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Splinters

Directed by Adam Pesce. US. 2011. NR. 94 minutes. Matson Films. 35mm.
Sun., June 10, 2012
Sunday
June 10, 2012
4:30 pm

“A real-life examination of competitive surfing in Papua New Guinea, the film derives tension from the proverbial big tournament but also from how the event helps foster a worthy morality.

Andy Abel of the Surfing Association of Papua New Guinea encourages villagers in Vanimo to participate in the country’s first National Surfing Titles, whose winners will go to Australia to train with world-class wave riders. Signing up are the proud, aggressive Angelus Lipahi and the earnest, hardworking Ezekiel Afara, both inspired by glossy magazine images of surfing superstars. The married Angelus is accused of fathering and financially neglecting children by a woman who is not his wife; on the eve of the competition, she threatens police action.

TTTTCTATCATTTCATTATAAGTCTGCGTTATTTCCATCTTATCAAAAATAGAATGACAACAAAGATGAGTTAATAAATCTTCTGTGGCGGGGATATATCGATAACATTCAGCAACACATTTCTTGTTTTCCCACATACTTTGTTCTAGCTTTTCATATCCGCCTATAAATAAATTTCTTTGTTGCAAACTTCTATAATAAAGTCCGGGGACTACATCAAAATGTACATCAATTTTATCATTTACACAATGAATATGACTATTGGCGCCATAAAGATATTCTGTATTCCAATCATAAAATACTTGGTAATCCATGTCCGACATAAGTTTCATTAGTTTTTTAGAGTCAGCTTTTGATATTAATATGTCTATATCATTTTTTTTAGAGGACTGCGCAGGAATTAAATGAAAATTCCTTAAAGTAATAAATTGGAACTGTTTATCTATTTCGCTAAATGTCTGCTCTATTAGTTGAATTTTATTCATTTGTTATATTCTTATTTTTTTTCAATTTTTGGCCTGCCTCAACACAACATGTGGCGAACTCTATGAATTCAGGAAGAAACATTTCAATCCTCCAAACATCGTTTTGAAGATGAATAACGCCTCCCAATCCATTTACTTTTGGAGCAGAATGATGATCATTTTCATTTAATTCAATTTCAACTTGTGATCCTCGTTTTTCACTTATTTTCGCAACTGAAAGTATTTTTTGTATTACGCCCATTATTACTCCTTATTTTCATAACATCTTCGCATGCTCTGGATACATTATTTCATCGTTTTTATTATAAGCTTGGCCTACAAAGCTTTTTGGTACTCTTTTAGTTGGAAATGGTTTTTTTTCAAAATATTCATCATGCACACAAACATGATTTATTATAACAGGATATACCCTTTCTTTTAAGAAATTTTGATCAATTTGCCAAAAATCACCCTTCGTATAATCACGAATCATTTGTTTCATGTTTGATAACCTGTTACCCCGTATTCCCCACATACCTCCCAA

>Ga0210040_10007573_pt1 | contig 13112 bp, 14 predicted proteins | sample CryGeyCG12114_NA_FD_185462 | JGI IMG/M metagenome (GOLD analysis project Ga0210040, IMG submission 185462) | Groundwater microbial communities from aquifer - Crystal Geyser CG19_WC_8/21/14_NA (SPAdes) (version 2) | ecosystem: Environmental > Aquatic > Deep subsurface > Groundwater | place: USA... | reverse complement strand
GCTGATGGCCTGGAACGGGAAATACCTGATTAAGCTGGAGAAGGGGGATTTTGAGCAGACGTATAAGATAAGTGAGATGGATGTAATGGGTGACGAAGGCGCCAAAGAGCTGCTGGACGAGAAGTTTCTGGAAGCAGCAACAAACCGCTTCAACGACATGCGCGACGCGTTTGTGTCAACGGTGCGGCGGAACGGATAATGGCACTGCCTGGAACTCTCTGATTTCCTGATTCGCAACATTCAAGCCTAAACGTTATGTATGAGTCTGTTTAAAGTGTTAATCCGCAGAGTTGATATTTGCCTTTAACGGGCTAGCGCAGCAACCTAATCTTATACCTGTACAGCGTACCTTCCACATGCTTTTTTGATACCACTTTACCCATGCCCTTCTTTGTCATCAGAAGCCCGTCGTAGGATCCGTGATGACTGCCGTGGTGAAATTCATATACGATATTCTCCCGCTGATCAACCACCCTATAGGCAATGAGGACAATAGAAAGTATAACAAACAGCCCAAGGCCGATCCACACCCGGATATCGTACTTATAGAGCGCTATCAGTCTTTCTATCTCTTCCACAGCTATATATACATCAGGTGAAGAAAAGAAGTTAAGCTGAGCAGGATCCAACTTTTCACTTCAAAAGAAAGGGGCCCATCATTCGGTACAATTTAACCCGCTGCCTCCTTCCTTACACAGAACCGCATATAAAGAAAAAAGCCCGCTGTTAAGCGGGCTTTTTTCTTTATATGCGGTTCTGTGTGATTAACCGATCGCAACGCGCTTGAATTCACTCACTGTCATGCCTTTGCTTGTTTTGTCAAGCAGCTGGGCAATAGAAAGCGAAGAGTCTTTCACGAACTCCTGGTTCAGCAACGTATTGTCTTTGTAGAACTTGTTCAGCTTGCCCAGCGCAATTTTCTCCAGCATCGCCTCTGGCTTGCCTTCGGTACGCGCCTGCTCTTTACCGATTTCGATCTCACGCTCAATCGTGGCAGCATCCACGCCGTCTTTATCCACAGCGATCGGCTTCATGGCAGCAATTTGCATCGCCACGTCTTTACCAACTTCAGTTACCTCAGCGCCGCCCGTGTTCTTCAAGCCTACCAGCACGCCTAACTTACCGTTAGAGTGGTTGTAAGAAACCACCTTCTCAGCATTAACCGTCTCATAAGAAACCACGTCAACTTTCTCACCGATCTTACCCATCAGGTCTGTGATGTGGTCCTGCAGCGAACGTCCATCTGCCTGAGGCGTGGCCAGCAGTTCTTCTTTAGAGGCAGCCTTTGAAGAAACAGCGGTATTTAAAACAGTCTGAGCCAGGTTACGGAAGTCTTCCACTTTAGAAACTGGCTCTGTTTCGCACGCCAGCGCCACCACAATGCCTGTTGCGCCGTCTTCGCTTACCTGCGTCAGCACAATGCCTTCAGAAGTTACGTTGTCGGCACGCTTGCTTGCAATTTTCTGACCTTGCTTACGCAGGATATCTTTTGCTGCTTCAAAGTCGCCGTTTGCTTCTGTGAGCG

The sisters Susan and Lesley Umpa also enter the competition, with more at stake. Both are sick of having their surfboards (splinters, in indigenous slang) stolen by local men. The fiercely driven Lesley in particular says she resents the housebound drudgery expected of women and the endemic domestic abuse invariably accompanying it. Not all of these players win in this capable account of their struggles, but all contribute to a valuable lesson in fair play.” (Andy Webster, The New York Times)